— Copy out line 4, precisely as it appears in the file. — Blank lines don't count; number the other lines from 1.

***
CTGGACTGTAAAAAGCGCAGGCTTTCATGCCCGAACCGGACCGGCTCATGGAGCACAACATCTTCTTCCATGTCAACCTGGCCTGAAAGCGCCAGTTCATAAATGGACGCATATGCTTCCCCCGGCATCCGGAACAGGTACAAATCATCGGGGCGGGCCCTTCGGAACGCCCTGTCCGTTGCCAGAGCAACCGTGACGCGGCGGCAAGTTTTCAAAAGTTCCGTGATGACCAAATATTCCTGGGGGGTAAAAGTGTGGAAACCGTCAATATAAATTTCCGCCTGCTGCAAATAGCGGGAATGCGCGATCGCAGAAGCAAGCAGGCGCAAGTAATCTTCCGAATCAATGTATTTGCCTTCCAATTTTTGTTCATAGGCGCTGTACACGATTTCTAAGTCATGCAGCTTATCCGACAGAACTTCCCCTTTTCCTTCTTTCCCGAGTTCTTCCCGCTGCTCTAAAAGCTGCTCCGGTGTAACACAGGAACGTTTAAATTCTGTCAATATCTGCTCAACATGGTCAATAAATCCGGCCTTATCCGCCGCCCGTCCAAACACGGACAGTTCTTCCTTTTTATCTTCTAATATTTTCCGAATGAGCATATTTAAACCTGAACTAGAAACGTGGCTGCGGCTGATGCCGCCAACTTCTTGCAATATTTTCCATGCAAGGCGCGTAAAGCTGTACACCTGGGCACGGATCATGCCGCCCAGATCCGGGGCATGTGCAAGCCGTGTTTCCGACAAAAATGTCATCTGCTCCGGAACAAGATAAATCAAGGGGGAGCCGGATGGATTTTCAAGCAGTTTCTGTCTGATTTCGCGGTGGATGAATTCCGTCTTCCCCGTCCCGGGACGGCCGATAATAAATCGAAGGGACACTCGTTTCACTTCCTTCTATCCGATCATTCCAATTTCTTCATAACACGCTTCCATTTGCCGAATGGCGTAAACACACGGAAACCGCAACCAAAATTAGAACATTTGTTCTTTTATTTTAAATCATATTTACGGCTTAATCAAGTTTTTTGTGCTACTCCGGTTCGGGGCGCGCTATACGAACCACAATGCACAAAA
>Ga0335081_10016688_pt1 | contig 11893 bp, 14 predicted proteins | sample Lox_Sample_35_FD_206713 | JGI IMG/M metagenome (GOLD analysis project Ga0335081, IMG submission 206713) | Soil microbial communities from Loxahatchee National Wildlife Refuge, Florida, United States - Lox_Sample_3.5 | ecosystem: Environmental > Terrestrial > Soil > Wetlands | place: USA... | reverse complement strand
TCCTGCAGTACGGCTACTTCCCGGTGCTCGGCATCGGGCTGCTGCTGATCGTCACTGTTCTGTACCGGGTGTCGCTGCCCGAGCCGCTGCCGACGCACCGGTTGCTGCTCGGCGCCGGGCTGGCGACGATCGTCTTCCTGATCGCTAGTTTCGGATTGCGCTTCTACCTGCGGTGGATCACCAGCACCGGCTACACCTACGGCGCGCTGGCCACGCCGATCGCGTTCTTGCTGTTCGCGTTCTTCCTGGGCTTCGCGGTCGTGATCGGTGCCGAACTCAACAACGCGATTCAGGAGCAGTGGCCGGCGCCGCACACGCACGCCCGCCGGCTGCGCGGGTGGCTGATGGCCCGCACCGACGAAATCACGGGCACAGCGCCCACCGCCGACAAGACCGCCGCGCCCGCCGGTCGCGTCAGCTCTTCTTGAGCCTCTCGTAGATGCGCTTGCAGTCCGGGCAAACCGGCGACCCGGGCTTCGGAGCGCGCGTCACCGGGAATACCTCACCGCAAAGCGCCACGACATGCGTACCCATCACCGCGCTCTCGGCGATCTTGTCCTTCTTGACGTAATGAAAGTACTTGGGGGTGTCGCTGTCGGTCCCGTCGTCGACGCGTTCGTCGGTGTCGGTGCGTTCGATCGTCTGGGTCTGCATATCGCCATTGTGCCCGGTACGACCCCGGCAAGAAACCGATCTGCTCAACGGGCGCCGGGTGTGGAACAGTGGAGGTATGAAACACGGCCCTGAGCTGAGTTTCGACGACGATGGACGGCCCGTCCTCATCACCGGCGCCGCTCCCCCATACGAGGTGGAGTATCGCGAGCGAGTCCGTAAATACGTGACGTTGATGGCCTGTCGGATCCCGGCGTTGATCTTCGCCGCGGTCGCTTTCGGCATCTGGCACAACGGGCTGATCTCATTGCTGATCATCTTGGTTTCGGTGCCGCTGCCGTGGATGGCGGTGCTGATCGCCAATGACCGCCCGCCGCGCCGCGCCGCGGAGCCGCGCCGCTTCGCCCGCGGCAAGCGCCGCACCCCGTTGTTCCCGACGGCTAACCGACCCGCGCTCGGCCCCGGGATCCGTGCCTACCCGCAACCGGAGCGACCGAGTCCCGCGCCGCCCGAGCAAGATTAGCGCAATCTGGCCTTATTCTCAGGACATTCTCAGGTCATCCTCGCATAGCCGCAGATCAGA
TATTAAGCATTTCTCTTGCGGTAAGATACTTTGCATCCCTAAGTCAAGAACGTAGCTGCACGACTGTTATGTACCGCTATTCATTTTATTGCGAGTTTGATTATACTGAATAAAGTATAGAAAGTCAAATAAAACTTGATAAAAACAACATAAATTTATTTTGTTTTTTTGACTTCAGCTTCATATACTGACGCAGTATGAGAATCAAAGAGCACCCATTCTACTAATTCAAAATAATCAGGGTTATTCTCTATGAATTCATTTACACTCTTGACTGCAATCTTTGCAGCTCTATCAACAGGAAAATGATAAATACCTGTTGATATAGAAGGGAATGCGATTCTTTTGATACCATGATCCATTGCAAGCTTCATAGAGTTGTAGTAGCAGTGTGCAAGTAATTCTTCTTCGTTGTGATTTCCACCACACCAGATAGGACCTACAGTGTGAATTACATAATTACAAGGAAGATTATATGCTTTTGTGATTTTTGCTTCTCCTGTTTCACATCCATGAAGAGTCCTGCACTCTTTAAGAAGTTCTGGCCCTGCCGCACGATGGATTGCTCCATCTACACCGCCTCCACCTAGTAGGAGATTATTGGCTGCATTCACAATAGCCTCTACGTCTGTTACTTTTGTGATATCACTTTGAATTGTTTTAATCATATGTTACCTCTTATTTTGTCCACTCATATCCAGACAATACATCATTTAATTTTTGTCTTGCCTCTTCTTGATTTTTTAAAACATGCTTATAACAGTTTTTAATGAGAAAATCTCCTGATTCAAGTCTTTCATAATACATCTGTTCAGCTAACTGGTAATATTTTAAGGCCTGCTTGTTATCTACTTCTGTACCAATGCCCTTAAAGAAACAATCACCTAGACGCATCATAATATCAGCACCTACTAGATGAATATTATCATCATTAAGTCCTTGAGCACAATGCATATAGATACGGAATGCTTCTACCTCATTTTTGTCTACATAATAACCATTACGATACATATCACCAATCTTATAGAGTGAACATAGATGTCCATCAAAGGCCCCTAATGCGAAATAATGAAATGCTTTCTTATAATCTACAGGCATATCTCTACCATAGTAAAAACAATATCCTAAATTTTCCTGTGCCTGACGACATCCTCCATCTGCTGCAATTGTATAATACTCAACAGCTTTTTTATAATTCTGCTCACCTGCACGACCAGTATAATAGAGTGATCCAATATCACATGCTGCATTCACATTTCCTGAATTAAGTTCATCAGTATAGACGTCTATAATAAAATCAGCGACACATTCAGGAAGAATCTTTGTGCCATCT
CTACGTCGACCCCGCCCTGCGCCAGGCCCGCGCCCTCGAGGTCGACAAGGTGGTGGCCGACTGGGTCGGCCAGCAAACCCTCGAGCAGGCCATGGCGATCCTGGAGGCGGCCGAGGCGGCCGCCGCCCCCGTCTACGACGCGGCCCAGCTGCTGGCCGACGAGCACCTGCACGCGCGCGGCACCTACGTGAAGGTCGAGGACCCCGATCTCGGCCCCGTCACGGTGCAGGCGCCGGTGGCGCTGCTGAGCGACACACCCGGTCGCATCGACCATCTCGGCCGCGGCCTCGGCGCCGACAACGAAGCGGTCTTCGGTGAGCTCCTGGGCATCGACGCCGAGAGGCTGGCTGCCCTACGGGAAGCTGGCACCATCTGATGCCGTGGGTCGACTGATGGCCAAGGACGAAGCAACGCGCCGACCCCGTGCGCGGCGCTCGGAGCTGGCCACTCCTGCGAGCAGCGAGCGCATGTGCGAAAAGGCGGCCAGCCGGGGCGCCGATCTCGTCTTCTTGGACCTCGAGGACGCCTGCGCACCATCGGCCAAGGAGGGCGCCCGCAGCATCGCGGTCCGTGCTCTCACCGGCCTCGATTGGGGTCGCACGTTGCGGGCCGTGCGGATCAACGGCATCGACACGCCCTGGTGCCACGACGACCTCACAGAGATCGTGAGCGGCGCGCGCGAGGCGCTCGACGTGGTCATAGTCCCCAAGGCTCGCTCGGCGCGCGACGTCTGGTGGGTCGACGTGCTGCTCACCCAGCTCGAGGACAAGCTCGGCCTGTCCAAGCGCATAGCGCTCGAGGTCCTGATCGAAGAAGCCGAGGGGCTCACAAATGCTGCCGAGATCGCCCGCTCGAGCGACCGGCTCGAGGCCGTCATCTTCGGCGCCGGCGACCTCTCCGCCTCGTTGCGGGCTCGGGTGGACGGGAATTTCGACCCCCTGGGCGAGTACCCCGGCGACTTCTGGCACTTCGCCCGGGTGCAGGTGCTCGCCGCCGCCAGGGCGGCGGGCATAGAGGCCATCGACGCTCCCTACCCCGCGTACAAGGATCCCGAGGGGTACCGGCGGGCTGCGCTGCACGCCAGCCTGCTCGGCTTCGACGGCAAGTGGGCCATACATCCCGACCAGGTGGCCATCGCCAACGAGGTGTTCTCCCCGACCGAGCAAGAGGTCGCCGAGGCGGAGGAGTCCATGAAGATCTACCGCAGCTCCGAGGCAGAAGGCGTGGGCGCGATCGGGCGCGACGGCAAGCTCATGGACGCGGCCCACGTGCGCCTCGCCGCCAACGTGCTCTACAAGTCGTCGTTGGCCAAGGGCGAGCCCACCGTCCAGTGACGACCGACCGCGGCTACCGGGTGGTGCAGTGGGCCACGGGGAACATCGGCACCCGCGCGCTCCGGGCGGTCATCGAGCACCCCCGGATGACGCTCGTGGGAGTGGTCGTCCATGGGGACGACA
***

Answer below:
TATTAAGCATTTCTCTTGCGGTAAGATACTTTGCATCCCTAAGTCAAGAACGTAGCTGCACGACTGTTATGTACCGCTATTCATTTTATTGCGAGTTTGATTATACTGAATAAAGTATAGAAAGTCAAATAAAACTTGATAAAAACAACATAAATTTATTTTGTTTTTTTGACTTCAGCTTCATATACTGACGCAGTATGAGAATCAAAGAGCACCCATTCTACTAATTCAAAATAATCAGGGTTATTCTCTATGAATTCATTTACACTCTTGACTGCAATCTTTGCAGCTCTATCAACAGGAAAATGATAAATACCTGTTGATATAGAAGGGAATGCGATTCTTTTGATACCATGATCCATTGCAAGCTTCATAGAGTTGTAGTAGCAGTGTGCAAGTAATTCTTCTTCGTTGTGATTTCCACCACACCAGATAGGACCTACAGTGTGAATTACATAATTACAAGGAAGATTATATGCTTTTGTGATTTTTGCTTCTCCTGTTTCACATCCATGAAGAGTCCTGCACTCTTTAAGAAGTTCTGGCCCTGCCGCACGATGGATTGCTCCATCTACACCGCCTCCACCTAGTAGGAGATTATTGGCTGCATTCACAATAGCCTCTACGTCTGTTACTTTTGTGATATCACTTTGAATTGTTTTAATCATATGTTACCTCTTATTTTGTCCACTCATATCCAGACAATACATCATTTAATTTTTGTCTTGCCTCTTCTTGATTTTTTAAAACATGCTTATAACAGTTTTTAATGAGAAAATCTCCTGATTCAAGTCTTTCATAATACATCTGTTCAGCTAACTGGTAATATTTTAAGGCCTGCTTGTTATCTACTTCTGTACCAATGCCCTTAAAGAAACAATCACCTAGACGCATCATAATATCAGCACCTACTAGATGAATATTATCATCATTAAGTCCTTGAGCACAATGCATATAGATACGGAATGCTTCTACCTCATTTTTGTCTACATAATAACCATTACGATACATATCACCAATCTTATAGAGTGAACATAGATGTCCATCAAAGGCCCCTAATGCGAAATAATGAAATGCTTTCTTATAATCTACAGGCATATCTCTACCATAGTAAAAACAATATCCTAAATTTTCCTGTGCCTGACGACATCCTCCATCTGCTGCAATTGTATAATACTCAACAGCTTTTTTATAATTCTGCTCACCTGCACGACCAGTATAATAGAGTGATCCAATATCACATGCTGCATTCACATTTCCTGAATTAAGTTCATCAGTATAGACGTCTATAATAAAATCAGCGACACATTCAGGAAGAATCTTTGTGCCATCT